The 6 Best Online Degrees of 2020 - Investopedia

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In Drama School, the Spring Showcase Is Everything. Now What? - Vulture

In Drama School, the Spring Showcase Is Everything. Now What? - Vulture

In Drama School, the Spring Showcase Is Everything. Now What? - Vulture

Posted: 03 Apr 2020 02:10 PM PDT

Eli Pauley and Doireann Mac Mahon in rehearsal at Yale. Photo: Joan Marcus

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Some were working on scenes for the end-of-year showcase, picking out characters that would display their hard-won skills to agents and casting directors. Some were rehearsing plays, ready for the brightest spotlight of their three years in drama school. About-to-graduate playwrights had premieres on the brink of opening; directors had their staging plans in place. And then March happened, and one after the other, each opportunity went dark, like the hall lights going out in a horror movie — thunk, thunk, thunk.

The topsy-turvy economics of an MFA in theater all hinge on the final spring semester. Only the stage-besotted and the reckless and the rich get performance MFAs to begin with: No one sane would live for years on loans, paying law-school prices to train for a job that has, historically, leaned heavily on unemployment insurance. To learn your art, you get your head down for three (or two) years, focusing on radical vulnerability, your spinal alignment, your mask-and-clowning skills, your Shakespeare class. Or you do until March of your final year, when suddenly you look up to find you are about to enter an industry. In the best of times, theater is a career built out of rejection and slush piles and invisible toiling, and so arts programs produce new-work festivals and acting showcases to draw the world's momentary attention to their graduates just as they launch. At least, they did.

Ladoni releases powerful video exploring her journey to MFA exhibition, 'Cheltikeh' - University of Wisconsin-Madison

Posted: 12 Apr 2020 11:05 PM PDT

Maryam Ladoni, a photo-based artist who grew up in Iran and came to UW–Madison to pursue a master of fine arts, was looking forward to opening her MFA exhibition to the public March 23-26.

But on March 11, due to growing public health concerns over COVID-19, the university announced that when spring break was over, there would be no face-to-face classes through at least April 10. On March 13, Ladoni says she was still rushing to her framer and planning for some sort of in-person exhibition, even if that meant limiting the number of people who could attend.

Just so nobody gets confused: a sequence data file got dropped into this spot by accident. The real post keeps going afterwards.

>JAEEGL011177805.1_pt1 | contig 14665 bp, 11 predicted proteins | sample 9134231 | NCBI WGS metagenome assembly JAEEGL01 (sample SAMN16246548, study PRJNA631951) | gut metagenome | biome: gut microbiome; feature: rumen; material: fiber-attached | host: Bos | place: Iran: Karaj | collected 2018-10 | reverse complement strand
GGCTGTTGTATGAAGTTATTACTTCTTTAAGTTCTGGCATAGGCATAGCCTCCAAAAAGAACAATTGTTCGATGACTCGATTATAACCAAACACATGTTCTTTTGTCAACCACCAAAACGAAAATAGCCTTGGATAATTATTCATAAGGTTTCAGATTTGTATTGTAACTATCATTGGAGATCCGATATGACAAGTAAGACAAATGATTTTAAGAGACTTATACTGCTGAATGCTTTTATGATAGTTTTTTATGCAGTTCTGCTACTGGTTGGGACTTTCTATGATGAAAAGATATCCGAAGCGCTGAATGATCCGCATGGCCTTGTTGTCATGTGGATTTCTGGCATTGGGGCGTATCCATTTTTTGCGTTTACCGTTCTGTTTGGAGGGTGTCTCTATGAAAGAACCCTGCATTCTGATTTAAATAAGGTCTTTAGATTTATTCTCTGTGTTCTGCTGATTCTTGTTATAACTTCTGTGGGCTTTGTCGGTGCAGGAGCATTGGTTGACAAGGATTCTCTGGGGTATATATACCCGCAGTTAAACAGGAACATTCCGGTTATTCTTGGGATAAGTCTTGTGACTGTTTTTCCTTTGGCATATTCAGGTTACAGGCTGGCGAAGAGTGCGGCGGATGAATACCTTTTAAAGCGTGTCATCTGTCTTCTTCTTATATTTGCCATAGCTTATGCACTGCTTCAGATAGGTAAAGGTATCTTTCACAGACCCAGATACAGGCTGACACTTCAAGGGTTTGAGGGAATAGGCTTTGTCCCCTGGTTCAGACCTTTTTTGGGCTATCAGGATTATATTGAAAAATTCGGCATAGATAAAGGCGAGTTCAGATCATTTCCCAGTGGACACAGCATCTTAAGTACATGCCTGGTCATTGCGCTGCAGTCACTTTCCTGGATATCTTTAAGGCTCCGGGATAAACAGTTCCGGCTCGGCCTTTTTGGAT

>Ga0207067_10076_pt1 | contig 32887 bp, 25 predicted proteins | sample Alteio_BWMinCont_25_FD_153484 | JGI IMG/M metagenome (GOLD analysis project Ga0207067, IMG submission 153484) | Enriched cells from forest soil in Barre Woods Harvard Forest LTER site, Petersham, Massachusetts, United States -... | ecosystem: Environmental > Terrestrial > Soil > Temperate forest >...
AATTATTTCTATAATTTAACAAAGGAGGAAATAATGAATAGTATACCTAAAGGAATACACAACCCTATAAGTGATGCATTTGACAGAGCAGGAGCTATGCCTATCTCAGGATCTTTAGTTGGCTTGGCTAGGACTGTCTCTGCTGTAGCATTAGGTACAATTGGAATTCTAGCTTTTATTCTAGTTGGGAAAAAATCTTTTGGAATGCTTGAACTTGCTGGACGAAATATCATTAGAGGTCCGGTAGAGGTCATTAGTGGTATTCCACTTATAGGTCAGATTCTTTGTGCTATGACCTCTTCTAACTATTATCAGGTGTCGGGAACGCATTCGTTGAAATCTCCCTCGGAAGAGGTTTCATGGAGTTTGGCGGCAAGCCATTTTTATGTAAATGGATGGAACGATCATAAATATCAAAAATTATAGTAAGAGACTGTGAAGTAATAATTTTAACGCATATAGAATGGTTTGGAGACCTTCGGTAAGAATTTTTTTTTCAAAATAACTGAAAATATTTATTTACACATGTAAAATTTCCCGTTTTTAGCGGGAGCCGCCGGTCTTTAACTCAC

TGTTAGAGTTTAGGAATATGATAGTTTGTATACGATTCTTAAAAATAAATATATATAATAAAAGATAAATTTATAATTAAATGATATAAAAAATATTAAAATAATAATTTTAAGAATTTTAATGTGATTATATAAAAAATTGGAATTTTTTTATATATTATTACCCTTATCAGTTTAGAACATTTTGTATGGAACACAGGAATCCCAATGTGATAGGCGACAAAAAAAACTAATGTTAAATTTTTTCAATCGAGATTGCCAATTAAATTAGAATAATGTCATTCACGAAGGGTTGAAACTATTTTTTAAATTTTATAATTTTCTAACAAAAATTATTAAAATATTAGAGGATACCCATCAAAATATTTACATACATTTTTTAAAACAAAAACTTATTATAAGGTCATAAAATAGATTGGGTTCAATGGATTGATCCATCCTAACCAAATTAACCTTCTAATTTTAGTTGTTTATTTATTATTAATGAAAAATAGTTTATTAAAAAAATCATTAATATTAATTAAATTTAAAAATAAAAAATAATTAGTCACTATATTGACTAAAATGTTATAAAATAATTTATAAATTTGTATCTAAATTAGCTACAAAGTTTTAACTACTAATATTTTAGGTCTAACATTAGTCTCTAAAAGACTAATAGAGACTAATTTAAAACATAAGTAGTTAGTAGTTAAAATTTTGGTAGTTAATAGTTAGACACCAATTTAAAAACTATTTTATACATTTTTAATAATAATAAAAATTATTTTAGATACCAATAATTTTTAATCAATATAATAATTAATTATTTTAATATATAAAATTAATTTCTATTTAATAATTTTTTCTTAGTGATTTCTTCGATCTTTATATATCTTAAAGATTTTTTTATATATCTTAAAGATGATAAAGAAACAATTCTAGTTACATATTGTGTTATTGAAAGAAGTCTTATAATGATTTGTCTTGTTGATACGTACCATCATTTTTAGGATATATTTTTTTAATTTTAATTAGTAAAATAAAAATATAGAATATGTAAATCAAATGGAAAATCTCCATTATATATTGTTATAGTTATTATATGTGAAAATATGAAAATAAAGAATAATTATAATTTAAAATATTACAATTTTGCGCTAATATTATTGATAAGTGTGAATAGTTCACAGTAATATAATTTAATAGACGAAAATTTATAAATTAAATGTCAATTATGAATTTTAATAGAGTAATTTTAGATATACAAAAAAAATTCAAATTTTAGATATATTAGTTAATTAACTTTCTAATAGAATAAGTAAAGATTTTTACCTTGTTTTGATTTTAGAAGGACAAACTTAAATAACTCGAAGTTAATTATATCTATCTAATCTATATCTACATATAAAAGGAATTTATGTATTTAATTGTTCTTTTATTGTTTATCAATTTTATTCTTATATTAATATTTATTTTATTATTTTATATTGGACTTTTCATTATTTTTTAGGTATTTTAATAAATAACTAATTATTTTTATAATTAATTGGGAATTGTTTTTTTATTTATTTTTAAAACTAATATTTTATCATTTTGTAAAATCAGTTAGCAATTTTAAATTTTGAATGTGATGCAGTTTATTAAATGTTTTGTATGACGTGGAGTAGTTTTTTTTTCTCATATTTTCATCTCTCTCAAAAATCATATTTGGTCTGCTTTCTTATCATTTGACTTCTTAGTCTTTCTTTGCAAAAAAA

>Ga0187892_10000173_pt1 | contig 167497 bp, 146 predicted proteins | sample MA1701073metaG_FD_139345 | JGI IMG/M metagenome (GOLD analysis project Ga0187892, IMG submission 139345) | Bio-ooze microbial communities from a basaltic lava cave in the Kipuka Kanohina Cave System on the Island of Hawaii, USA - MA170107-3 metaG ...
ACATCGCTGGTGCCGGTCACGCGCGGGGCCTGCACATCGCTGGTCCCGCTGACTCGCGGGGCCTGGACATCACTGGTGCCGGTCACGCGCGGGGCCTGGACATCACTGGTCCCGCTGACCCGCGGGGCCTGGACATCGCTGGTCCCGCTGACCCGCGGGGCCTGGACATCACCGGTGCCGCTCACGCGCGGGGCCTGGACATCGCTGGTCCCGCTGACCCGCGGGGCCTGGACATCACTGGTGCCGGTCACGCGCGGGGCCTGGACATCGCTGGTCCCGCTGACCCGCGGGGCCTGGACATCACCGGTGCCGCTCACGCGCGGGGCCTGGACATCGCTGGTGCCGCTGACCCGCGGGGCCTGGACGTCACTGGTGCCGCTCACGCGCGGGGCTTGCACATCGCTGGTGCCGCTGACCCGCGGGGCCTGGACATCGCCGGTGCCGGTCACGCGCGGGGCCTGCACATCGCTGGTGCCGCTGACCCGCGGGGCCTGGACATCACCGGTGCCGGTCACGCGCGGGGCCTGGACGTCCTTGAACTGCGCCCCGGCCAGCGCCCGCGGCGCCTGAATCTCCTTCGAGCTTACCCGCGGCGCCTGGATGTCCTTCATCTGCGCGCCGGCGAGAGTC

"It was sad, but I was still emotionally solid," Ladoni says of that time.

The situation quickly worsened, however, and within days it became clear that any sort of in-person MFA show would not be possible due to the pandemic.

Ladoni was told she had to grab essential materials from her campus MFA studio and move everything out within 48 hours. "It was a very quick change and now I was sitting in my tiny room, looking at this mess. It was so shocking."

But she didn't quit.

Instead, Ladoni refocused and worked hard to get her MFA show posted online in early April. And on April 8, she shared a powerful video she produced that showcases her journey to UW–Madison and the staged photography work that led to her MFA exhibition, "Cheltikeh."

Image on Maryam Ladoni's website
An image promoting Maryam Ladoni's MFA exhibition, "Cheltikeh," appears on her website:

A preview of Ladoni's online MFA show explains: "My camera, which ironically this time is not in my hands, explores a multitude of answers in 'Cheltikeh.' The word means 40 pieces in Persian. It conceptually means infinity and the word for quilt as I see my life as a quilt of experiences."

Ladoni adds: "My marriage ended in the winter of 2016, and immediately after I moved to the United States to pursue my art. As a result of these significant changes, I walked in the streets alone and deepened my understanding of my identity, my culture, and all of my past relationships. I analyzed my experience living in the US and the new layer it has added to my life."

Maryam Ladoni
Maryam Ladoni in her MFA exhibition, "Cheltikeh."

Ladoni previously earned a master's degree in photography from the University of Art in Iran. She notes that her art practice was started in 2015 with the collection, "Abandoned: Photos from Iran after the War." For this project, she travelled back to her hometown of Shankrekord, Iran, to explore her childhood home, where she grew up during the Iran-Iraq War, which ran from 1980-88. The images are a narration of her experience and memories of childhood. Her work has been exhibited in places including the International Center of Photography Mausam in New York, and Overture Gallery in Madison.

In addition to being an MFA student with the School of Education's Art Department, Ladoni also works as a Persian language lecturer at the university.

Maryam Ladoni
Maryam Ladoni in her MFA exhibition, "Cheltikeh."

When explaining "Cheltikeh," Ladoni adds: "I do not know where my home is, and no physical wall or boundary can define my sense of home. Most times rather than being responsive I am questioning what has made me or is important for me. My goal for 'Cheltikeh' is to represent all of this complexity through collaboration with a diverse group of friends who have the same experience of living far from home and watch the layers of my identity unfurl through their perspective."

To learn much more about Ladoni and her work, visit her website:

Maryam Ladoni
Maryam Ladoni in her MFA exhibition, "Cheltikeh."


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